sick, Irwin said he'll visit her tonight
instead of going out anywhere.
"I thought I
might get her
some ice cream,"
# - gal he said. "It's sup-
posed to be good
2: Ghost - if you have a sore
2, When Harry throat."
Met Sally Many red
3. Somewhere in roses and boxes of
Time candy will change
4, Casablanca hands today as
5. Pretty Woman students at the
. Moonstruck University cel-
0 Remember ebrate Valentine's
8 Dirty Dancing. Day. And while
9. An Officer and some students
a Gentleman might prefer to
0. Sleepless in treat Feb. 14 as a
Seattle regular day, it will
Source. Blockbuster Video be hard to ignore.
Normandie Flowers on South Uni-
versity Avenue has ordered between
2,000 and 2,500 roses for today, said
employee Robert Schafer. Orders are
*wn so far this year, Schafer said.
"I think because it's cold, people
don't want to go out and put their
orders in until they have to," he said
yesterday. "Actually, (Valentine's
Day) is going to be a big day."
Roses are the most popular order,
he said. Most people buy single roses,
a half-dozen or a dozen.
February is the busiest time of the
War for florists.
"I can remember in June '94, get-
ting in the hammock when it was nice
and sunny with a book, and thinking,
'It's still eight more months until
Valentine's Day,"' Schafer said.
Since Valentine's Day falls the
week before Spring Break, most stu-

Prosecutors
push Baker
indictment

Andrea Pfaff, a
University
graduate, took
5< yesterday off
from her "real
job" to help out
at Normandie
Flowers on
South University
Avenue. All the
romance in the
!<: V air puts extra
pressure on
local florists.
MOLLY STEVENS/Daily
you made paper hearts and every-
thing. It sounds kind of corny, but
that's how I am."
But the holiday isn't reserved com-
pletely for couples.
Marissa Nicolaescu, an LSA jun-
ior, bought cards for several friends
yesterday. She said Valentine's Day
has become more commercial than
meaningful.
"It's nice, and I like it," she said.
"But you should always be nice to
someone you think is special. You
should just go out and get them a card
for the heck of it."

By Josh White
Daily Staff Reporter
LSA sophomore Jake Baker may
face a grand jury indictment before
Friday's probable cause hearing, said
U.S. Attorney Ken Chadwell.
Chadwell said he is working to-
ward an early indictment in order to
get to a trial as early as possible.
Baker, who is charged with violat-
ing Title 18 U.S. Code sec. 865 (c) by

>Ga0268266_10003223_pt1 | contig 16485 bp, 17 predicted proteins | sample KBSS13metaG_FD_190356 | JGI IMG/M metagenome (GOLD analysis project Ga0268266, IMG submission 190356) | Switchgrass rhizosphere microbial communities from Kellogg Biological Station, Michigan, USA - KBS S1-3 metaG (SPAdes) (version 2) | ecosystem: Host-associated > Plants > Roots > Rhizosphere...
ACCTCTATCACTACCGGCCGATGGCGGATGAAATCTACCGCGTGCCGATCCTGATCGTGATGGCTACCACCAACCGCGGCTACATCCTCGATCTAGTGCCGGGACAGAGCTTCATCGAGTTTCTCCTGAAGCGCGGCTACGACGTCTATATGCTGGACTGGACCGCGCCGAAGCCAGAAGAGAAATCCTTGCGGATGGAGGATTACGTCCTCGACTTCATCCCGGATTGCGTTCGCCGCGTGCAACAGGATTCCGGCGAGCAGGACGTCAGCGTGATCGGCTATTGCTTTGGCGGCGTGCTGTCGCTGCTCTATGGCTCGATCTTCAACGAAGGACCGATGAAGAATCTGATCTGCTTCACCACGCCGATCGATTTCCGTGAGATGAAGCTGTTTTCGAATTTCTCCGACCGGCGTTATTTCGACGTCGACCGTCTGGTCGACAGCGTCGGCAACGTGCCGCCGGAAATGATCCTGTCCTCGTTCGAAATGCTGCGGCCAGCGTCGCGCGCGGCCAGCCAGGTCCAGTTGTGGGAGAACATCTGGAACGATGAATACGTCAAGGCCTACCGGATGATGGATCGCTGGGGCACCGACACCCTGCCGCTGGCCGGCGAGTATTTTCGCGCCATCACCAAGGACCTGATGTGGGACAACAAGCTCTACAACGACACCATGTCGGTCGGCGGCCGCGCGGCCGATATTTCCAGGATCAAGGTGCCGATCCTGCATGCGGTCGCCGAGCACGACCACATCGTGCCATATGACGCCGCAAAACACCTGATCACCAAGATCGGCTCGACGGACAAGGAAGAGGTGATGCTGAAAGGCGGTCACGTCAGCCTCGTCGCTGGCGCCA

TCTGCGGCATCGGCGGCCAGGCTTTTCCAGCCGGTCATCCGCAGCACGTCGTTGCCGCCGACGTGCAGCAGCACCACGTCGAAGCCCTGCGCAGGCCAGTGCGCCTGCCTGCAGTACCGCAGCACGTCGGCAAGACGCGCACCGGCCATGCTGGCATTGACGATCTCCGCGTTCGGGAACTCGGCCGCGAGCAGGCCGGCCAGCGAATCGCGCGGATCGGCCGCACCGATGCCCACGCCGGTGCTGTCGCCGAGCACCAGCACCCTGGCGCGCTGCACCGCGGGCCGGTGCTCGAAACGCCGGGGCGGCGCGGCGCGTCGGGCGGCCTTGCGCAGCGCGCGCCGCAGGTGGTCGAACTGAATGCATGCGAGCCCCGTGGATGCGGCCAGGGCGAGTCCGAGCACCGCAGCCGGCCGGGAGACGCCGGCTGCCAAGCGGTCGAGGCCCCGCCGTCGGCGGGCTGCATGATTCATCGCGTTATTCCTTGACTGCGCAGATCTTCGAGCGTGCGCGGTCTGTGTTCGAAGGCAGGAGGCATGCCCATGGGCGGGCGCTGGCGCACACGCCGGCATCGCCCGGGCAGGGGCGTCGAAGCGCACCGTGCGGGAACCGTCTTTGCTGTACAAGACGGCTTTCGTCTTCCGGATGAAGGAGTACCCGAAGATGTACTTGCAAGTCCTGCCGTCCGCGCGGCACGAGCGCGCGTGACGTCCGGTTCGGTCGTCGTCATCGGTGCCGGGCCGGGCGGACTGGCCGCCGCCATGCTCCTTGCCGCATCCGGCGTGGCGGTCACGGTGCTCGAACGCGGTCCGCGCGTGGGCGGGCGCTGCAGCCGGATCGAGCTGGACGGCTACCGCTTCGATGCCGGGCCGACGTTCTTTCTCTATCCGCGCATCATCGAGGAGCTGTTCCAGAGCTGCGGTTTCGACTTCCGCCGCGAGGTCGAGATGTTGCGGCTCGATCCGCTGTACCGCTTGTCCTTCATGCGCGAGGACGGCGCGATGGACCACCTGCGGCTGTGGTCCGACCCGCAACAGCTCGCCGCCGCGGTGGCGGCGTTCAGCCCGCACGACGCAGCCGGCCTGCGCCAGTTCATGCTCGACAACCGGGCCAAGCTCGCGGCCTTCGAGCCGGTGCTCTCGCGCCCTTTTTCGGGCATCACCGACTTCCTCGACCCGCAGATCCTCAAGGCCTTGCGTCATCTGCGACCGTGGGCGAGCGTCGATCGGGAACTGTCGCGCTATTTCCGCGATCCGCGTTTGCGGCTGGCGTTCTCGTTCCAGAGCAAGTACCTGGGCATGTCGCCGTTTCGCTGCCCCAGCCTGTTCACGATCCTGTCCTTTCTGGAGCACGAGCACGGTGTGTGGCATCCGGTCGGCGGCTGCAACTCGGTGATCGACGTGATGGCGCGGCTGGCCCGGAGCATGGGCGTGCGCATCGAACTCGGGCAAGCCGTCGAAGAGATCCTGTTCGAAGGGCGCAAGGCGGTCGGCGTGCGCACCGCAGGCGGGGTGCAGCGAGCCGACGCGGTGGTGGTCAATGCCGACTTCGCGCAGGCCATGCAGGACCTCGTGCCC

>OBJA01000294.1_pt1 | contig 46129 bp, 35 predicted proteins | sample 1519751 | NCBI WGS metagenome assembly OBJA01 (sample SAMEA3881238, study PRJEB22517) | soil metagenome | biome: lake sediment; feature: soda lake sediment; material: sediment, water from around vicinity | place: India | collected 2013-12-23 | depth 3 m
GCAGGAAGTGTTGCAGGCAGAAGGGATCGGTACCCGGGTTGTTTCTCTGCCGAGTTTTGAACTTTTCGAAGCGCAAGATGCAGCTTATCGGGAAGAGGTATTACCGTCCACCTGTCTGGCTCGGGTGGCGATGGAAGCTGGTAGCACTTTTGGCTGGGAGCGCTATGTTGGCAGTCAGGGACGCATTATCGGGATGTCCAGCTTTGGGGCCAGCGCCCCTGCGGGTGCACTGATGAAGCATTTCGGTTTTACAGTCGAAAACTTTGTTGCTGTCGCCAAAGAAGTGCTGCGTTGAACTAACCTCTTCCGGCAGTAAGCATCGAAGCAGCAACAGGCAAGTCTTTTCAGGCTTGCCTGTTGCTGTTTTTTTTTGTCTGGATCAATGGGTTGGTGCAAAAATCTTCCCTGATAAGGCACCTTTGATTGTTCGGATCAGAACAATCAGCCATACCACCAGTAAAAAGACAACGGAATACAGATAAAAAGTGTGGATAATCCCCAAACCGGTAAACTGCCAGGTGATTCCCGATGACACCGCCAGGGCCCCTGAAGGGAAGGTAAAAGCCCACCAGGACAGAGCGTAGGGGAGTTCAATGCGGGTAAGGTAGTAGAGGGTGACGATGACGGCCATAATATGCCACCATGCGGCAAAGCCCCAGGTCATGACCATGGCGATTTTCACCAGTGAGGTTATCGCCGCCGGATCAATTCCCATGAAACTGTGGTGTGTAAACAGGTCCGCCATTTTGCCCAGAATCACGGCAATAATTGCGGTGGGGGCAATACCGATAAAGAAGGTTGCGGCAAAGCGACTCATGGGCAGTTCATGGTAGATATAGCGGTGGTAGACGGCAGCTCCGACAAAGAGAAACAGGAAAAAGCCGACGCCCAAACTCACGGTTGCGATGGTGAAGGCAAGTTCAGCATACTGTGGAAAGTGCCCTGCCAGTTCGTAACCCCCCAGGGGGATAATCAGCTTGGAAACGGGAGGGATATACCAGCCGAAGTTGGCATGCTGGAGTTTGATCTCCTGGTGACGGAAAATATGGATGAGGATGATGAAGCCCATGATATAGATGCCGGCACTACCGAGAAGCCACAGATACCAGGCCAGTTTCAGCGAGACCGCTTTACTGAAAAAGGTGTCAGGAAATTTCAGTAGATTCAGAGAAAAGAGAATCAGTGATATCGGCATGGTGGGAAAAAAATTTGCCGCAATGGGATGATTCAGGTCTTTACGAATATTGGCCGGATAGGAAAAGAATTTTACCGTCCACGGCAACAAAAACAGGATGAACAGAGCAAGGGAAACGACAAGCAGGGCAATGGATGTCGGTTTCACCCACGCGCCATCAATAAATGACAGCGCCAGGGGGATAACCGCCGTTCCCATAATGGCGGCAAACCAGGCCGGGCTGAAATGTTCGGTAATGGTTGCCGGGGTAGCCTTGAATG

sending threatening e-mail messages
over the Internet, sits in the Wayne
County Jail as a federal prisoner.
Defense attorney Douglas
Mullkoff said he is preparing briefs to
appeal the decision to detain Baker.
Mullkoff said he is "working dili-
gently" on Baker's second appeal,
which will be considered by the 6th
Circuit Court in Cincinnati.
"The decision to hold Mr. Baker
without bail will be taken up with the
6th Circuit in Cincinnati as soon as
possible," Mullkoff said from his Ann
Arbor office. "We should get their
decision within 10 days."
Mullkoff expects that the appeal
will be granted, but said the next step
after Cincinnati would be the U.S.
Supreme Court.
"We will present the court with
the same release conditions we sug-
gested in the detainment hearing,"
Mullkoff said. "I don't expect to lose
in the 6th Circuit."
Mullkoff presented a set of re-
lease conditions to Magistrate Judge
Thomas A. Carlson and Judge Ber-
nard A. Friedman. Under the condi-
tions, Baker would live- with his
mother, Vilma Baker, in Boardman,
Ohio; have a curfew; meet with Pre-
trial Services regularly; and undergo
psychological evaluations.
Baker told Department of Public
Safety officers late last month that he
did not want to be examined by psy-
chiatrists, who he called "the sha-
mans of our age," said FBI Special
Agent Greg Stejskal.
In denying Baker's bond Friday,
Carlson called Baker a "ticking bomb

| ... - .>

ing take place, an
indictment would
still be required
for the case to go
to trial.
Chadwell de-
clined comment
on the grand jury
proceedings as
"they are se-